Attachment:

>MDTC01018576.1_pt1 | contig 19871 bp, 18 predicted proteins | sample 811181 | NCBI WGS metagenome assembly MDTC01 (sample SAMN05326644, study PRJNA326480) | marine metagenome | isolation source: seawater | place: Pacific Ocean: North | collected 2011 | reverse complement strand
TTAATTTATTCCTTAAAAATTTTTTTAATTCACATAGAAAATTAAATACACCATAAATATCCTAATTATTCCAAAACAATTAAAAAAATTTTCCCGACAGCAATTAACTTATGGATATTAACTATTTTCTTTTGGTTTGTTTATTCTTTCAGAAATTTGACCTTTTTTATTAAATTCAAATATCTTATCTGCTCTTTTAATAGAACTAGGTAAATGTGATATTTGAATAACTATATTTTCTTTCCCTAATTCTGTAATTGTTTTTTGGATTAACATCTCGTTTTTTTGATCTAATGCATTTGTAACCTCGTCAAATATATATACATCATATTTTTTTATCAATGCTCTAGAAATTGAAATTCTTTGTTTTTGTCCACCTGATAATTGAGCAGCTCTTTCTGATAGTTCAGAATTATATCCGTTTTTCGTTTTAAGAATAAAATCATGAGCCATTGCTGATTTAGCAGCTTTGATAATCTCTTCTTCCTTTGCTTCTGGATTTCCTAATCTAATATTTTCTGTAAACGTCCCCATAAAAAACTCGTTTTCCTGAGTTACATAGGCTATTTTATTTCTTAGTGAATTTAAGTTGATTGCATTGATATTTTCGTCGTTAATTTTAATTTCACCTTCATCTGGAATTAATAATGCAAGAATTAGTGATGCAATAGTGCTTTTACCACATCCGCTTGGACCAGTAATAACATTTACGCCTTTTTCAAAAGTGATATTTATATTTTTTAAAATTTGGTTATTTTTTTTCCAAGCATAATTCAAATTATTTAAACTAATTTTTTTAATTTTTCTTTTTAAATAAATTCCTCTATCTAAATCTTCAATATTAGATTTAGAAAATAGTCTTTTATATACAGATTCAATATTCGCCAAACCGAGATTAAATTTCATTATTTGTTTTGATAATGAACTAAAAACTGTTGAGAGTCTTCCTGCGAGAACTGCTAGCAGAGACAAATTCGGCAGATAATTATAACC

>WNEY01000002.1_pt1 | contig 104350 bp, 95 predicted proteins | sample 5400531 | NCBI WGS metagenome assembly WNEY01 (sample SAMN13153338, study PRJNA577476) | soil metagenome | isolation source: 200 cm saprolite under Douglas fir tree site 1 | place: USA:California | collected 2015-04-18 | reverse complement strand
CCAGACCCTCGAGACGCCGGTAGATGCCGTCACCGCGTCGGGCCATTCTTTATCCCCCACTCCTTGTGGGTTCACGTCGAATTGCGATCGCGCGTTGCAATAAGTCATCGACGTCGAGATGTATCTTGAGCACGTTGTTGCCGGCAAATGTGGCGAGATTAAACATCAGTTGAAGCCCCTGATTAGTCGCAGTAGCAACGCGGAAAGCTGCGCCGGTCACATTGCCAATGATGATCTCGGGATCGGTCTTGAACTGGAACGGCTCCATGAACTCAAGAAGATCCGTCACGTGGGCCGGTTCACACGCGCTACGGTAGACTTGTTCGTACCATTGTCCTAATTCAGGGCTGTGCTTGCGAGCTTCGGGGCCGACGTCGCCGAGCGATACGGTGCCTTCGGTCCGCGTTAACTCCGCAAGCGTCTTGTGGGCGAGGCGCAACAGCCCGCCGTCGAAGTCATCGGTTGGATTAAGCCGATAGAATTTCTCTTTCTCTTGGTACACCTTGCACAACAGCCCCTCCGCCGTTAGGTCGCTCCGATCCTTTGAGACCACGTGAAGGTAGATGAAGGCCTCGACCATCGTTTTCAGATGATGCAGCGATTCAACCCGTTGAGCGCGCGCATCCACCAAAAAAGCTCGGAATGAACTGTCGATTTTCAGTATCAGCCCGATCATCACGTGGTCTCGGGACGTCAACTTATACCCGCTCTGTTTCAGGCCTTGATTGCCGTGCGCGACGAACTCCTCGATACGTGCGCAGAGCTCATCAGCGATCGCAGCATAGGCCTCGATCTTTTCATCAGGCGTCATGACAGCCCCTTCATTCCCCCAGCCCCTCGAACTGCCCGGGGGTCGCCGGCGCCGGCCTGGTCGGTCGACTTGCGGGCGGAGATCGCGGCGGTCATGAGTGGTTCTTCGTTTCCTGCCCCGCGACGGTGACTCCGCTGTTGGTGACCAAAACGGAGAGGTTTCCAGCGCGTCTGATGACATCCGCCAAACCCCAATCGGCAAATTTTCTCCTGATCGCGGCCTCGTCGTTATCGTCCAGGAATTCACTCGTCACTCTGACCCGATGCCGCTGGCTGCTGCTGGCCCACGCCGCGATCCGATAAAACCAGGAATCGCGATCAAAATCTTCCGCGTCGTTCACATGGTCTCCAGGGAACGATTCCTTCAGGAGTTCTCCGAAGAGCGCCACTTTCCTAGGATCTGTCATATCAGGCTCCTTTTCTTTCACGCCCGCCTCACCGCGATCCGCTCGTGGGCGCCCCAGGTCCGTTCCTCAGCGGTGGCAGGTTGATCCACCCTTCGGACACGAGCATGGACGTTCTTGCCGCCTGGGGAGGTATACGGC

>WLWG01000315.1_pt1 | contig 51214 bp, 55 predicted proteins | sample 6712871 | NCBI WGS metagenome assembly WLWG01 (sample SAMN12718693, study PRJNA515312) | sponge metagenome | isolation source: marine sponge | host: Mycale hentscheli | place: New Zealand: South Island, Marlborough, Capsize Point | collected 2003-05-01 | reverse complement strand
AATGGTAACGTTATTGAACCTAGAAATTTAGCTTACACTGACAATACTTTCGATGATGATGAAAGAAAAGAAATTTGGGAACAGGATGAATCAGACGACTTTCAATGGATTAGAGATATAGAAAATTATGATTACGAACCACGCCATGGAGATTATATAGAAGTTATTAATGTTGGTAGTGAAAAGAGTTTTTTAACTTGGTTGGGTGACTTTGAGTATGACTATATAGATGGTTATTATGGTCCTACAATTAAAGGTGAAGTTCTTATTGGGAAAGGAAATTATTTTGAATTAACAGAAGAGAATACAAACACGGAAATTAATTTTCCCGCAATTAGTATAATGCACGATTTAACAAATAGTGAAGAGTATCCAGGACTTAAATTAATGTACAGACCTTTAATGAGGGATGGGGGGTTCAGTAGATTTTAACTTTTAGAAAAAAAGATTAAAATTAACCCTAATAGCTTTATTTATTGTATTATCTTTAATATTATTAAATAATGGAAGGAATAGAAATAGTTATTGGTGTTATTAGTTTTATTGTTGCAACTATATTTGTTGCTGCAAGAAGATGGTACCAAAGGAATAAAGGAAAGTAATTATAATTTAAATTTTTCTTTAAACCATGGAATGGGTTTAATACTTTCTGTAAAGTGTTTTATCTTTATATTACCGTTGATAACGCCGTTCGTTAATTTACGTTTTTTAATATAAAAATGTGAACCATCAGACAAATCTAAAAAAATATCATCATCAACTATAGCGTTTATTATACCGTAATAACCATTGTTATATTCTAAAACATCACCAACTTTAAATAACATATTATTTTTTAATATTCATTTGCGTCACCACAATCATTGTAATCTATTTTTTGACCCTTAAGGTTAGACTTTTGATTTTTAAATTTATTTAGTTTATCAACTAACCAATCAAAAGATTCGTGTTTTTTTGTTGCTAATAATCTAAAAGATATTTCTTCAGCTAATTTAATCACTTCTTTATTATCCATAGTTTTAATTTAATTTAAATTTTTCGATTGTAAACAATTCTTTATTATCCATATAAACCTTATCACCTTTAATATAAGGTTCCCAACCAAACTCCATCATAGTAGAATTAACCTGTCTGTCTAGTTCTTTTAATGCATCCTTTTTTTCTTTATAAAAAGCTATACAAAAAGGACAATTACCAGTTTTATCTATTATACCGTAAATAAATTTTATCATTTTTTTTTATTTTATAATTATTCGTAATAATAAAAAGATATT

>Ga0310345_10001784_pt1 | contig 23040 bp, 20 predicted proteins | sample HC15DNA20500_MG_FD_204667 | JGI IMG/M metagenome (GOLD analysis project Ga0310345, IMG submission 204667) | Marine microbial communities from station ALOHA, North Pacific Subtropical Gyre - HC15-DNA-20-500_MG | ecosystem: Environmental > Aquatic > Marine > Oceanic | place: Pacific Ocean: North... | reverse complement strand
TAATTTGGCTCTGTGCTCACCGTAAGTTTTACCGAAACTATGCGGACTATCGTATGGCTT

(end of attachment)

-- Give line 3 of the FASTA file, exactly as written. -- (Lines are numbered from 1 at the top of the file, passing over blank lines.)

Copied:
>WNEY01000002.1_pt1 | contig 104350 bp, 95 predicted proteins | sample 5400531 | NCBI WGS metagenome assembly WNEY01 (sample SAMN13153338, study PRJNA577476) | soil metagenome | isolation source: 200 cm saprolite under Douglas fir tree site 1 | place: USA:California | collected 2015-04-18 | reverse complement strand